A few years ago, I corresponded with Tanya Egan Gibson online at Absolute Write Water Cooler. Now I get the chance to tell you about the paperback release of How To Buy a Love of Reading and share some writerly tips from Tanya.
Carley Wells is a high-school junior at a private school in upscale Fox Glen, where families spend an undue amount of time and money outdoing each other’s party budgets. Carley is overweight by 57 pounds (according to her personal trainer), “intellectually impoverished” (according to her English teacher), and has never read a book she liked. Worried about college applications, Carley’s parents (who never read themselves) commission a book for her—a book whose author will be ensconced in their mansion and shown off at Carley’s Sweet Sixteen party—as evidence of the Wells’ “devotion” to good literature. While Carley and “The Author” collaborate on the book, Carley continues to struggle scholastically and socially—especially with her best friend, Hunter, a senior chick magnet with whom she has a deep but platonic relationship. Hunter’s own problems have led to excessive Scotch binges and a Vicodin addiction, unbeknownst to his clueless and apparently uncaring mother. Brimming with literary allusions, commentary on the rich and famous, and the necessary ingredients for a successful novel, Gibson’s ingenious debut succeeds on many levels. --Deborah Donovan
Joan: I found the book to be much more than a story about the indulgent habits of wealthy parents and kids. There were some very touching universal sentiments, such as, “It’s not about money…It’s about someone’s less being her everything,” and “The worst thing in the world, she’d think later, was having to unlearn the lies you’d believed in.” How did you weave these ideas in so seamlessly, without coming across as melodramatic?
Tanya: Well, first of all, thank you for the compliment. I find writing highly emotional scenes (and having characters say or think emotionally loaded statements) to be a balancing act—because while I do worry about coming off as mawkish, I’m equally concerned about not going far enough. If you’ve ever read a book or seen a TV show where a character “kind of” feels things but doesn’t go all-out, you know what I mean. I would actually rather err on the side of melodrama than lack-of-drama. (More than anything, I read to feel.)
For me, big emotional statements like the ones you quote above have to arise naturally from what a character is experiencing, or else they ring false. That is, it wouldn’t work for me to come up with a statement like that because I like the way it sounds or I felt it or whatever and then try to reverse-engineer circumstances, dialogue, or thoughts to make that statement happen. The context of the first of the two quotations above, for instance, is Carley, a teenager, being really pissed off at Justin, an adult, for being insensitive to other people’s emotions—in particular the feelings of Bree, the author who has been commissioned to write a book for Carley. But Carley is not just annoyed at Justin—she’s really annoyed at everybody (including Bree herself and including Hunter, her best friend who she loves as more-than-a-friend) for being insensitive to who she is. She makes this “big” emotional statement because her frustration at people not understanding each other has built up until this point where she can finally express it. When I wrote those words, they felt like Carley’s (I could hear them in her voice), not mine.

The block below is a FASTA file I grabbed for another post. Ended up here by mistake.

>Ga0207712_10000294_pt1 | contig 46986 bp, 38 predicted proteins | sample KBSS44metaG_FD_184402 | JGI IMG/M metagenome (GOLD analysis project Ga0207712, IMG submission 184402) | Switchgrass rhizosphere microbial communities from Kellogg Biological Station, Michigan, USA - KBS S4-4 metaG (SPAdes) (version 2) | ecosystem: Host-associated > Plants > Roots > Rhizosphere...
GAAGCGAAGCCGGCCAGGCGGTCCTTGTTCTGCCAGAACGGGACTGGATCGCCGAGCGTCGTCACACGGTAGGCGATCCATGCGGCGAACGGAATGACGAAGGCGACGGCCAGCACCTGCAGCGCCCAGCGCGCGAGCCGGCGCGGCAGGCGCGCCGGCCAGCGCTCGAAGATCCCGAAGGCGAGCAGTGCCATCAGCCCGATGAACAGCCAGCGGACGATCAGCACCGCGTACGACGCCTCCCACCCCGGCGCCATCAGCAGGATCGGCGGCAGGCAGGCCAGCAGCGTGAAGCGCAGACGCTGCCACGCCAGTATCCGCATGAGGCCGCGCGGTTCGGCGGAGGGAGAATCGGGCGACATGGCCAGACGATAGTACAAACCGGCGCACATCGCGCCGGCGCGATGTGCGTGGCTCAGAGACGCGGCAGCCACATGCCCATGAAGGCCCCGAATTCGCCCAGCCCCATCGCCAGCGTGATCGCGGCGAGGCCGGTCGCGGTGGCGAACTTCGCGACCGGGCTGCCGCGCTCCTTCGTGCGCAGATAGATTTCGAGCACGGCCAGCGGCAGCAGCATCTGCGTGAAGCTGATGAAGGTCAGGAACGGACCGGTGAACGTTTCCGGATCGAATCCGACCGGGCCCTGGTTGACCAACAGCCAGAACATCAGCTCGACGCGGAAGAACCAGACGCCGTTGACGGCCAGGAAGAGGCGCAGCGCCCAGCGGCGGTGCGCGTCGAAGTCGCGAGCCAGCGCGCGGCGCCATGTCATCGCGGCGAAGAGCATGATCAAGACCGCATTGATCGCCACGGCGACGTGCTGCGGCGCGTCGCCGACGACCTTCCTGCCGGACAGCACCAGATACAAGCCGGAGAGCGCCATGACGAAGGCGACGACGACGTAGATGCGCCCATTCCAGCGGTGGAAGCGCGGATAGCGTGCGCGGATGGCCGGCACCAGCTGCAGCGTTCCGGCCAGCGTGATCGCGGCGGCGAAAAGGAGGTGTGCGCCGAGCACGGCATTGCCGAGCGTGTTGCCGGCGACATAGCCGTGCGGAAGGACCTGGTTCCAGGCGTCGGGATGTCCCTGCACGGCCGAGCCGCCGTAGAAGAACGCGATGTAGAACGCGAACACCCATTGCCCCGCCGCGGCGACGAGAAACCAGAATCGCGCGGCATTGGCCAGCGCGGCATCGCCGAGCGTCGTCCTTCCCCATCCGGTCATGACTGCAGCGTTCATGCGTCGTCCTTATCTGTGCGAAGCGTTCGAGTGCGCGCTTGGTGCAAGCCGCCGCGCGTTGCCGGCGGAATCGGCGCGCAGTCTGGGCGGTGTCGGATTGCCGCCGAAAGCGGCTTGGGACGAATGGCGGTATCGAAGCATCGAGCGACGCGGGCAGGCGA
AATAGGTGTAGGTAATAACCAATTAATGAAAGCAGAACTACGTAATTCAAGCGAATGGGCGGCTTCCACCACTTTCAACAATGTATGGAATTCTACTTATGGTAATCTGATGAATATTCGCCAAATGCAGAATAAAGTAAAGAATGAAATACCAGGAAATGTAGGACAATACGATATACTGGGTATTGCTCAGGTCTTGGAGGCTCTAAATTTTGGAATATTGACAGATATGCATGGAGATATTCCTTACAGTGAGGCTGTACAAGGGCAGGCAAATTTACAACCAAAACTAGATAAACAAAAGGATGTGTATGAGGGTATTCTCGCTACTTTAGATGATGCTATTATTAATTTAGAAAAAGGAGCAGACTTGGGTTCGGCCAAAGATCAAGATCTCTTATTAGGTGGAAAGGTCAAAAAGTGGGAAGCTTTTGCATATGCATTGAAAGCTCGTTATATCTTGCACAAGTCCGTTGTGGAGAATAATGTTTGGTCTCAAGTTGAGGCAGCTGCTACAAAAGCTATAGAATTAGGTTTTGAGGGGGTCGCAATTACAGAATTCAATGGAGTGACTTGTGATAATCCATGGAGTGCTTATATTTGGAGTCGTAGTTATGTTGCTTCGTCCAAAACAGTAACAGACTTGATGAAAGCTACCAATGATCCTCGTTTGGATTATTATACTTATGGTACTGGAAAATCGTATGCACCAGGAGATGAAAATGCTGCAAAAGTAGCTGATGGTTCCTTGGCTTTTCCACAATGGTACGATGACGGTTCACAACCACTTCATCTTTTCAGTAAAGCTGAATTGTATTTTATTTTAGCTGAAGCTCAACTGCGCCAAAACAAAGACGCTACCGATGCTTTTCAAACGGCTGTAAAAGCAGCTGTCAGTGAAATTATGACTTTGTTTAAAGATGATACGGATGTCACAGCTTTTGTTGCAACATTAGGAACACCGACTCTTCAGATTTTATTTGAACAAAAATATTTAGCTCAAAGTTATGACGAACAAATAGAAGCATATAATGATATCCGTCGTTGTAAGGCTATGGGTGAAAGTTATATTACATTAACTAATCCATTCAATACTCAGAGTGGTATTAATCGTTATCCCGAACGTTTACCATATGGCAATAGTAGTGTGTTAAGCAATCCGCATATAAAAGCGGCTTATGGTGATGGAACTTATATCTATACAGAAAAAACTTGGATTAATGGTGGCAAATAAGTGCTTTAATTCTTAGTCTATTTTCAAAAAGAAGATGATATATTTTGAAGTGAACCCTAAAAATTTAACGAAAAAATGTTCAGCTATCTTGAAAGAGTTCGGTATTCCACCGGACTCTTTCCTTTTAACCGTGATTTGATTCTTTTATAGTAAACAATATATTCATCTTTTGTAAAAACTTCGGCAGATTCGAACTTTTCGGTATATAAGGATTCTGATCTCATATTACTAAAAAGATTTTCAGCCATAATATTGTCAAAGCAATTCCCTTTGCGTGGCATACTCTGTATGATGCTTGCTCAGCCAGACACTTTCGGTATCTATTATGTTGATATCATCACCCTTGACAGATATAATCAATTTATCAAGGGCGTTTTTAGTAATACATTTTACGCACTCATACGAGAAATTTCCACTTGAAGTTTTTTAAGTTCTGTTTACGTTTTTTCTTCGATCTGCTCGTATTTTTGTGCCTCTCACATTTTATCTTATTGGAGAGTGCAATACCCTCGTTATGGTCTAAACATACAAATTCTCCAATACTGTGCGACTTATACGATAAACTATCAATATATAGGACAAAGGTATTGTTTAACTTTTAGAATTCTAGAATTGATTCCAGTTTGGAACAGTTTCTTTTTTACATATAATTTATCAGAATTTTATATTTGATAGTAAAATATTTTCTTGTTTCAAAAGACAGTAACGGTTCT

Joan: Excellent point. And I think I might be guilty of that reverse-engineer thing you mentioned! Now, did you always know you’d work in the Great Gatsby parallels or did that come during revisions?
Tanya: I didn’t start doing it consciously, but once I started discovering that they were there, I went with it. I ended up reading a huge amount about Fitzgerald, and Zelda, and their contemporaries while writing this book—much of which was quite heartbreaking—and I reread FSF’s novels as well as much of his shorter work.
Joan: As in Gatsby, some of your characters are not very likeable, yet you managed to make them interesting. Did you worry that you had too many unlikable characters?
Tanya: You know, you ask really good questions. Just saying. Anyway, yes, I did worry about this a bit, but I hoped (and continue to hope) that readers would appreciate the difference between characters who try to change and characters who don’t. And, of course, at least one character who wants to change but can’t find the courage to do so. Whether change is indeed possible is an important concept in Gatsby. (Is one’s past escapable?) It’s a question I wanted to explore in HTBALOR as well.
Joan: Well, they’re all very complicated characters, which makes for lots of conflict! I like the way we learn of Hunter’s backstory—through an attempt at a college essay. As writers, we hear so much about keeping backstory to a minimum—but in HTBALOR, it’s backstory that shapes your characters almost as much as their present behavior. Was that intentional?